On November 1, 2019 more than 100 racist stickers were found on the Portland State University campus. The stickers read “IT’S OKAY TO BE WHITE,” a white supremacist dog-whistle originating in 2017 from anonymous message board 4chan. On the same night, dozens of campuses in the US and Canada, including Ohio State University, Iowa State University, and the University of Manitoba were targeted with similar posters and stickers. The nationwide occurrence is a repeat of a 2018 effort organized on 4chan, during which the Anti-Defamation League recorded incidents on 14 college and university campuses across 12 states.
Less than a week later, posters and stickers were found outside of the Beaverton School District offices and in front Merlo Station High School, a public school of 133 students in Beaverton. The content references Patriot Front, which the Southern Poverty Law Center (SPLC) identifies as a white supremacist, neo-Nazi, neo-fascist group.
The message of the stickers may seem innocuous but is part of a larger campaign to recruit and to traumatize, according to Randy Blazak, a former sociology professor at PSU and local expert on hate groups and hate crimes. “These incidents—whether it is a violent attack or a sticker on the telephone pole are designed to make people feel more anxious and more unwanted and more traumatized.” White supremacy groups target schools to recruit “soldiers,” per Blazak, in particular, “heavily targeting white male students.”
Lieutenant Joe Schilling, Interim Chief of Police for Portland State University’s Campus Public Safety Office (CPSO) said it is still unclear who placed the stickers. CPSO conducted a preliminary investigation, but has since closed the file. Schilling said he consulted the City of Portland and local colleges and universities like Portland Community College, University of Portland and Reed College. “Nobody had any information for us.”
“Our thought is [the stickers] showed up overnight,” Schilling said. “Unfortunately PSU doesn’t have a lot of cameras that show outside areas like that.”
Although stickers were placed on transit stops, Schilling said that consulting TriMet hasn’t led to any breakthroughs. “We gave [TriMet] a timeframe and an area but unfortunately, a lot of the stickers were taken down, so we really weren’t sure where to look. It’s been kind of a hit or miss deal.” Unless new information comes in, Schilling said CPSO is “not actively doing anything.” The Pacific Sentinel requested a copy of surveillance footage, but, unless a criminal investigation already requested a copy, according to TriMet surveillance footage is available for two weeks before it’s taped over. (It is still unclear if PSU or the police requested a copy of surveillance footage from the struck transit stations. Schilling did not respond to requests for clarification.)
Although the stickers were reported to CPSO that morning, stickers were still peppered around campus by 3 PM—including several on the same block as CPSO’s office. “All those stickers that were out there, we only got three total calls,” Schilling said, suggesting people don’t think to report vandalism to CPSO, “—even if it’s just a matter of defacing property. It’s our campus for goodness sakes.”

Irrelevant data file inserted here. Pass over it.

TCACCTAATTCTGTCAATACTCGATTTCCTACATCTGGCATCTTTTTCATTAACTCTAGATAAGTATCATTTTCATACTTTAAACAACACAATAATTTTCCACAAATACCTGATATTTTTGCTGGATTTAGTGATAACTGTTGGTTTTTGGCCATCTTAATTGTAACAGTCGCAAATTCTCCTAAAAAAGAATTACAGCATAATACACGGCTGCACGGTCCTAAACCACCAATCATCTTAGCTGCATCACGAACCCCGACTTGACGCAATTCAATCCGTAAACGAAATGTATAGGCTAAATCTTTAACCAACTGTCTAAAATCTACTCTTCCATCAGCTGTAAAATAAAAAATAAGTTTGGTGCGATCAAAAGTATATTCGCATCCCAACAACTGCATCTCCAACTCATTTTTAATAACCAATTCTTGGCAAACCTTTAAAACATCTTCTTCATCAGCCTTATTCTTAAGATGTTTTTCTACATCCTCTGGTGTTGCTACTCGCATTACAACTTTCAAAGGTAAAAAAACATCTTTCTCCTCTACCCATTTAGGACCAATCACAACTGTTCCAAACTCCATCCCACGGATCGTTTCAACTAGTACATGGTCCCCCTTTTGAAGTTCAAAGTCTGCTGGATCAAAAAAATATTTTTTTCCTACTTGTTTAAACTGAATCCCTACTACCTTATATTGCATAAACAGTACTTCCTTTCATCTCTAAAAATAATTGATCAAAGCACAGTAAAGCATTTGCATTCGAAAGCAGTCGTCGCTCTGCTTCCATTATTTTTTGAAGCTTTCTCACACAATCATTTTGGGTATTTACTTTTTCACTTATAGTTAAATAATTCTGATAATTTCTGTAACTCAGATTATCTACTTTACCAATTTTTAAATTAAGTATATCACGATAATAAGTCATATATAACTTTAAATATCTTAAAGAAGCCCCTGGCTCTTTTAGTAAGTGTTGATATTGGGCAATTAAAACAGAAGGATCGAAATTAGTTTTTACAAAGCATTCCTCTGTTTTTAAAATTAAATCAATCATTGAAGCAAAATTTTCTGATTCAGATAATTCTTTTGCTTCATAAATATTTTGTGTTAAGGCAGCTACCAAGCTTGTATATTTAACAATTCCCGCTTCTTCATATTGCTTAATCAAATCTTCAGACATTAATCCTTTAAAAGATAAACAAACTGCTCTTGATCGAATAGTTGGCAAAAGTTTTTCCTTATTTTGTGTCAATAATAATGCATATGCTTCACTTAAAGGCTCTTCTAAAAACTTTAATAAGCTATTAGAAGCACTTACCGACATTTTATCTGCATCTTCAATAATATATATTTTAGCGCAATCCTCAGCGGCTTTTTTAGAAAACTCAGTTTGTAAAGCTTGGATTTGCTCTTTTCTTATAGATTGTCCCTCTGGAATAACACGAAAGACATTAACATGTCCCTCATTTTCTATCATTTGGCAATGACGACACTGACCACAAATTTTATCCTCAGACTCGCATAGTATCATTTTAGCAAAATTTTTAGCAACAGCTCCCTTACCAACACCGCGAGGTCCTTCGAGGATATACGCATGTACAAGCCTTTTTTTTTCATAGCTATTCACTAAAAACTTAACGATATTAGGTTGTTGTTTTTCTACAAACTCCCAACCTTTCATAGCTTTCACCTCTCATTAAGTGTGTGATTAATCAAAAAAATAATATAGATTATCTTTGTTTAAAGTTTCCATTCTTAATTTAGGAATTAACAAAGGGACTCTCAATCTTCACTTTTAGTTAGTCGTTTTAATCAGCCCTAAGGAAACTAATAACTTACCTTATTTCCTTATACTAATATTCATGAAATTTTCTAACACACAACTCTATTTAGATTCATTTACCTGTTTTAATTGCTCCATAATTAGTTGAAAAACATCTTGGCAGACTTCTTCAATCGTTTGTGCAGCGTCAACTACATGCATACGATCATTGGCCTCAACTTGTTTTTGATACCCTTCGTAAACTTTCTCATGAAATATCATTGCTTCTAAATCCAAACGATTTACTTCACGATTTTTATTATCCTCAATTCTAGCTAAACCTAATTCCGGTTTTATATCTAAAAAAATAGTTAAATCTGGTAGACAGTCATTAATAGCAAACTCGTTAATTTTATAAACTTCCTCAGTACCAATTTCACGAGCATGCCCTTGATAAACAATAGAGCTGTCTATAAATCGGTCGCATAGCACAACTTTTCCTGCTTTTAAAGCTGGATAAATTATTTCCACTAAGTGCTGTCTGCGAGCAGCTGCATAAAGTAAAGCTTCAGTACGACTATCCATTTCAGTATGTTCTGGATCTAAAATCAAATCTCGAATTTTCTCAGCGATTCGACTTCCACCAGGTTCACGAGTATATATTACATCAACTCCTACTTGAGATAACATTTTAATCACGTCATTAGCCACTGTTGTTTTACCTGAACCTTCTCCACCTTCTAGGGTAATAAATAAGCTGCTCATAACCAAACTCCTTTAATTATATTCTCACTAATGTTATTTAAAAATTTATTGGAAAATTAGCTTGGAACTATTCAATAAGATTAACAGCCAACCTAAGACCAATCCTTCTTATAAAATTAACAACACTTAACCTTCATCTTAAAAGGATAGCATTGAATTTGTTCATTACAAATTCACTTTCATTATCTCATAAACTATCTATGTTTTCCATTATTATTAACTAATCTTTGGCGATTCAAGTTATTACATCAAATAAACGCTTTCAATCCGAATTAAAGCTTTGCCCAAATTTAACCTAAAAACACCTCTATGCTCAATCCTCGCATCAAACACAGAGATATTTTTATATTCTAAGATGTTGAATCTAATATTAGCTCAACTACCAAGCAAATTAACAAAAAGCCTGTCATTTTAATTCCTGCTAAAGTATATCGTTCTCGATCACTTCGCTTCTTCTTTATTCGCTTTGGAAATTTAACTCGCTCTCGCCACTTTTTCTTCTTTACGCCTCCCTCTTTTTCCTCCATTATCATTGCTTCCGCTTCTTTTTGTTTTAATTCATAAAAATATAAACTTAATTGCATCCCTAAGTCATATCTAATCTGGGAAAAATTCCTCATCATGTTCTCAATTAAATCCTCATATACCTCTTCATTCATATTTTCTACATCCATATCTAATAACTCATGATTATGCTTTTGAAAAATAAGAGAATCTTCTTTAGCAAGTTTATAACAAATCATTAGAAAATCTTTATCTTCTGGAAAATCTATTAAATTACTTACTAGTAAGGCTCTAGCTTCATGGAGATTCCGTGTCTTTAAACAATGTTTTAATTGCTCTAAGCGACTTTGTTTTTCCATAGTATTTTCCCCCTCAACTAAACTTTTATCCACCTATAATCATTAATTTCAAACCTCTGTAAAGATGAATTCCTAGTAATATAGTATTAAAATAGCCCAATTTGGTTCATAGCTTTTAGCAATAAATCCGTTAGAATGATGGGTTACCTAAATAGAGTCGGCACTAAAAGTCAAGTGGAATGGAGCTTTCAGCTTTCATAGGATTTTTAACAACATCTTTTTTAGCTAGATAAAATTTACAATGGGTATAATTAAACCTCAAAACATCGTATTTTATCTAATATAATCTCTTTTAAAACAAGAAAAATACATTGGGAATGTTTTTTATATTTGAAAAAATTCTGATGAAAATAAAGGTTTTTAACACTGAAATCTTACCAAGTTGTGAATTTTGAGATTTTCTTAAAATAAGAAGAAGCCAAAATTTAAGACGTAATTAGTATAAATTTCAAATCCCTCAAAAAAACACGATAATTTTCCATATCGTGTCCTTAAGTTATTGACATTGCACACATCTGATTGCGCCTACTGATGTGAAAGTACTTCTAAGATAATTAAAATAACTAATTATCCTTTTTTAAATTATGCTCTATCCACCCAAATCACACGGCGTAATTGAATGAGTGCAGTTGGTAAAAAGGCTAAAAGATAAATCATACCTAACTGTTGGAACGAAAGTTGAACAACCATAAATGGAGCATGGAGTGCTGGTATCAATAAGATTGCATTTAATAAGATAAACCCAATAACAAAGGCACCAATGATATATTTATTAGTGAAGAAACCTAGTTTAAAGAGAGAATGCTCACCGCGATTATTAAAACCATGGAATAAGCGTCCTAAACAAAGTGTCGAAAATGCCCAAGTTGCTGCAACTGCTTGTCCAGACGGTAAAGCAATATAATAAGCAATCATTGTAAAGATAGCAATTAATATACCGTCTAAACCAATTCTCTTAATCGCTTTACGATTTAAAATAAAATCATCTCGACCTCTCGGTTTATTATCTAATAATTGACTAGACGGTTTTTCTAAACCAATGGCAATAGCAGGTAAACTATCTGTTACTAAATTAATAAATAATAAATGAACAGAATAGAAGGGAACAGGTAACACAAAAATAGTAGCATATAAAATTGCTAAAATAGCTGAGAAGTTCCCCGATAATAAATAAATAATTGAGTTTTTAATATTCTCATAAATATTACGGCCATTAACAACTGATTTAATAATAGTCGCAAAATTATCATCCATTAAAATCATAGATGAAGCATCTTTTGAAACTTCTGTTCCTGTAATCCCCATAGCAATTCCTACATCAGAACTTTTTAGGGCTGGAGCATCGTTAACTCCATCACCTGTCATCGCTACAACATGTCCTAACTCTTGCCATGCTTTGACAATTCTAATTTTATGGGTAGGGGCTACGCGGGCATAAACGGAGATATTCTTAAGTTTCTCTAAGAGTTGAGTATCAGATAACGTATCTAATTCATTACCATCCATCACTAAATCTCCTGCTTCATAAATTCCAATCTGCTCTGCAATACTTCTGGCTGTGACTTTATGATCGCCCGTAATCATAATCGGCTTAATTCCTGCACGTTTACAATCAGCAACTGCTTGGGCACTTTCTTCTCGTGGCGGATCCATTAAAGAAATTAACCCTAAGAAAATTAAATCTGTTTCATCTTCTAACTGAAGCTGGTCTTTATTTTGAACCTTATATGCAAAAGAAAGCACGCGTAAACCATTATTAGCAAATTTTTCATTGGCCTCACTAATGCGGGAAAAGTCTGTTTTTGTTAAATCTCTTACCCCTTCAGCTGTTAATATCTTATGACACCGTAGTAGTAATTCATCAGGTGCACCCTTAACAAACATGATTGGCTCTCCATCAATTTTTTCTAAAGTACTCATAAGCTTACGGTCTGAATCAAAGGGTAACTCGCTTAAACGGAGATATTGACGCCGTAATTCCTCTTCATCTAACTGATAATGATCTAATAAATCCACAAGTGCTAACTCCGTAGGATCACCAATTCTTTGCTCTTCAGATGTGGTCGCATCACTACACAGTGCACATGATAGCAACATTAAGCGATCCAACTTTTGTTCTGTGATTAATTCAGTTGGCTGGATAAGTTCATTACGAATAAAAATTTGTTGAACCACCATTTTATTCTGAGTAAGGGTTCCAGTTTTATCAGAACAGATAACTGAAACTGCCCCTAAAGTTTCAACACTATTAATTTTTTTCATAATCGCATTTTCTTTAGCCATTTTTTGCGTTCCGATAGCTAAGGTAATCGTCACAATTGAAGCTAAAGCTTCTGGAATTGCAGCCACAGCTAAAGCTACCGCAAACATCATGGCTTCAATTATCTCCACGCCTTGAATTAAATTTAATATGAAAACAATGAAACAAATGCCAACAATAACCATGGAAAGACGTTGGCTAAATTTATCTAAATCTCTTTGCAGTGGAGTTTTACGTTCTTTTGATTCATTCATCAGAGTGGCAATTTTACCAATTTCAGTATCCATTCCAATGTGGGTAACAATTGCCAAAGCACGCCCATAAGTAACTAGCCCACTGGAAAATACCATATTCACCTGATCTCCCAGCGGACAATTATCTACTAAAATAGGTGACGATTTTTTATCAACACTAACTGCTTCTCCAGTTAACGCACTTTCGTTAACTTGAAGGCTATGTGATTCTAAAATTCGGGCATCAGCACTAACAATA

Schilling said he filed a criminal report; that data, per Schilling, becomes part of “the region network,” and those statistics get reported to the FBI and the National Crime Information Center (NCIC), a national database of criminal activity. As a university that receives federal funding, PSU is required to maintain a log of crimes that take place on-campus and nearby public property. The incident is also filed in PSU’s crime log. CPSO did not characterize the posters as a bias incident in its daily activity log or statements to The Pacific Sentinel. (Schilling did not respond to requests for clarification.)
As of Fall 2018, ethnic minorities make up 33% of the student population at PSU. “The message [of the stickers] is divisive and goes against our mission and values at PSU, where we welcome every person to the campus regardless of race, ethnicity, religion, cultural background, disability, nationality and gender,” Associate Vice President for University Communications at PSU, Chris Broderick, wrote in an email. “That’s why we have established resources and support for our students at PSU.” referencing the services provided by the department of Diversity and Multicultural Student Services (DMSS) to groups “most challenged by socio historical factors and contemporary inequities” according to the department website.
This is not the first time PSU has seen a postering campaign linked to hate groups. In December 2017, posters attributed to white supremacist group Patriot Front were found in the South Park Blocks. A week later, racist flyers, posters, and stickers were found on the Cascade campus of Portland Community College and on street signs outside of Jefferson High School, Oregon’s only high school with a predominantly black student body. Racist posters hit PSU again in November 2018.
Schilling said investigations of these past incidents were also inconclusive.
On November 15th, a Friday afternoon, several members of Pacific Northwest Youth Liberation Front (PNWYLF), an autonomous collective of antifascist youth and student activists, staged a demonstration in protest of recent postering campaigns by Patriot Front outside of Merlo High School. One PNWYLF member that goes to school there believes that Patriot Front targeted Merlo Station High School was targeted since it has a relatively diverse student body in the Beaverton School District. A non-student member of PNWYLF said they were protesting to send a clear message to those responsible for the postering campaign: “Their propaganda is not welcome in our communities…If they want to spread it here, then we are going to mobilize and fight against them.”